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This crazily complex image shows the online footprint of all 50 states

It’s so much data, the scientists behind the image had to invent a new type of visualization.

The U.S. is a collection of bureaucracies that’s bafflingly complex. But political scientists need to find ways to visualize the structure of the government so they can understand how–and if–it works. A new paper proposes a novel way to do this: By mapping the connections between all the government bodies on the state level through their online presences.

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In a paper published in Proceedings of the National Academy of Sciences, researchers found that the way a state’s websites and online services link to each other strongly resembles the structure of the government–and are more closely tied to each state’s economy than to location, income, or political ideology. “We find that interstate similarities in these structures vary significantly according to the industries in which citizens work and to a lesser degree with income and location, but not with voters’ recent ideological preferences about the proper roles and extent of government,” the researchers write.

[Image: Kim Albrecht]
To aid in the study, data viz researcher Kim Albrecht visualized 32.5 million web pages and 110 million hyperlinks to understand how they all link together. His network graph of all 50 states’ government websites and how they’re hyperlinked is the most striking of the paper, with 50 clusters clearly visible within a glorious tangle of connections. “For me, networks are one of the most intriguing and most challenging structures to visualize,” Albrecht tells Fast Company via email. “The problem is to find meaningful layouts for these tangled structures.”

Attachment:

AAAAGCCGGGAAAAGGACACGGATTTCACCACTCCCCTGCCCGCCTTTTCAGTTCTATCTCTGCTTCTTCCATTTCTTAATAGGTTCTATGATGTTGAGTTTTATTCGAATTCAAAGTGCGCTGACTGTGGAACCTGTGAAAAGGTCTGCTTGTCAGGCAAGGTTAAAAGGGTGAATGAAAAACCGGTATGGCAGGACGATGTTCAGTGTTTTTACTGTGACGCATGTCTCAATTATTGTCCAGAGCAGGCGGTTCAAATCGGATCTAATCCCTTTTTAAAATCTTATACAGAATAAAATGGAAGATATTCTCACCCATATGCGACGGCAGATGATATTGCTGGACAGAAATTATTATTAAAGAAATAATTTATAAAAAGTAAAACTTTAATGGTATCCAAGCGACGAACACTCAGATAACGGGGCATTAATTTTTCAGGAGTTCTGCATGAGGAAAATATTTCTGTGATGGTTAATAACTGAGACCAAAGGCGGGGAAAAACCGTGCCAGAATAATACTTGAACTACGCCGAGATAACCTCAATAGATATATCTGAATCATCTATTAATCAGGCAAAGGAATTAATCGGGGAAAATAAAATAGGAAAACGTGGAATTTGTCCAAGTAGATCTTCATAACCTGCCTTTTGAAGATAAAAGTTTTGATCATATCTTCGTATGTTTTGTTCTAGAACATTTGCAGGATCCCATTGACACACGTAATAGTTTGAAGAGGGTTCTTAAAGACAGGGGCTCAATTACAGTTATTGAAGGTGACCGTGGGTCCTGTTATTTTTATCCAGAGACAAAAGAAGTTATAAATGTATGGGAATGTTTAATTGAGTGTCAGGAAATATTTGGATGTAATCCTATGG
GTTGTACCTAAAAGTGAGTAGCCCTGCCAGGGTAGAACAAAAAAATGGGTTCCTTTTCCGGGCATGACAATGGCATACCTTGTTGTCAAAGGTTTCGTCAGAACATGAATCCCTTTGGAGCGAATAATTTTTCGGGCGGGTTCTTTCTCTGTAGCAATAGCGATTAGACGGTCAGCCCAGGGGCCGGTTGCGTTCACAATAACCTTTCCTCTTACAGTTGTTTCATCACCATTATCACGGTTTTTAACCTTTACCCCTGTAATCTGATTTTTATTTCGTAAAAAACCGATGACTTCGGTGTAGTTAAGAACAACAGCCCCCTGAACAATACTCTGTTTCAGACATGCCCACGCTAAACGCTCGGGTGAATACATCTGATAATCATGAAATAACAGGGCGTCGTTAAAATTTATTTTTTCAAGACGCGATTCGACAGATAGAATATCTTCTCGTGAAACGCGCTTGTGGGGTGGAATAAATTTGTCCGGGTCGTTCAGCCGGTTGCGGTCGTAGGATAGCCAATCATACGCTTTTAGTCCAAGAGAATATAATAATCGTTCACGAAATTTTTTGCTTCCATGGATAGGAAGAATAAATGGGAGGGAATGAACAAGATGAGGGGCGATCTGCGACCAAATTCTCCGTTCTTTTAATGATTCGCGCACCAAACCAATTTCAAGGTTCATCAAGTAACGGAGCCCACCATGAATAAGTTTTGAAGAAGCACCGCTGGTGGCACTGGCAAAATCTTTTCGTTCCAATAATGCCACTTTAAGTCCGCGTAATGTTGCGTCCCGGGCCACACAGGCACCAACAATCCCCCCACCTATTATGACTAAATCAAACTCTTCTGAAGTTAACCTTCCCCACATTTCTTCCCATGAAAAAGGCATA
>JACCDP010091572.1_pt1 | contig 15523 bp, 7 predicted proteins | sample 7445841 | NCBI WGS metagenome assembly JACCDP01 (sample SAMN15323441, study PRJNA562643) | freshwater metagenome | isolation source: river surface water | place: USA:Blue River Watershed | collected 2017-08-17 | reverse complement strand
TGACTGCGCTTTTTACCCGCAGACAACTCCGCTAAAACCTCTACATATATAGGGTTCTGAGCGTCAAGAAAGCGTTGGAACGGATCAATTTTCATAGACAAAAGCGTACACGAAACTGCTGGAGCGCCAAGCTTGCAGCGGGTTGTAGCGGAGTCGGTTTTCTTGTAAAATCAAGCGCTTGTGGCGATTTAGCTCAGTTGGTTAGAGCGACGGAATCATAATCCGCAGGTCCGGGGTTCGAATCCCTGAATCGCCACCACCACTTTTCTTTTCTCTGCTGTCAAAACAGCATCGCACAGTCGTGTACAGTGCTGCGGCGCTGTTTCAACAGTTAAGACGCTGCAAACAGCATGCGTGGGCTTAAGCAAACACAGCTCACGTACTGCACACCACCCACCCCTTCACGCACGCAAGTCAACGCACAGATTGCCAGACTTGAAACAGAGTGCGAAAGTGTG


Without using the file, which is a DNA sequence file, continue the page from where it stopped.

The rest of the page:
By using both visualizations and statistics, Albrecht and the researchers were able to find meaning in these wildly complex networks, transforming the 32.5 million web pages into 166 categories that reflect what service each web page is providing to the state’s citizens. State-by-state visualizations show just how many services many state agencies have their hands in and how the agencies interact.

[Image: Kim Albrecht]
Not everything Albrecht tried worked–some of the network graphs show no clear connections or patterns at all. That led him to create a new kind of visualization, where the amount that a website is connected to others is represented on one axis of the graphic, indicating with a quick glance which services are more complex. “This graphic lead the research in new directions and my colleagues found that the government network has a strong hierarchical structure embedded within it,” Albrecht says.

Tellingly, it’s a state’s economy that seems to determine its structure, rather than the ideas of its reigning political party. For instance, California and Florida have incredibly similar economies and government structures, even though the two states have very different political leanings. The researchers found the same pattern in Massachusetts and Georgia: Georgia’s government is more similar in structure to Massachusetts than its neighbor South Carolina. Perhaps it’s a sign that we’re really more similar than different–even in an ideologically divisive time.

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About the author

Katharine Schwab is an associate editor based in New York who covers technology, design, and culture. Email her at kschwab@fastcompany.com and sign up for her newsletter here: https://tinyletter.com/schwabability

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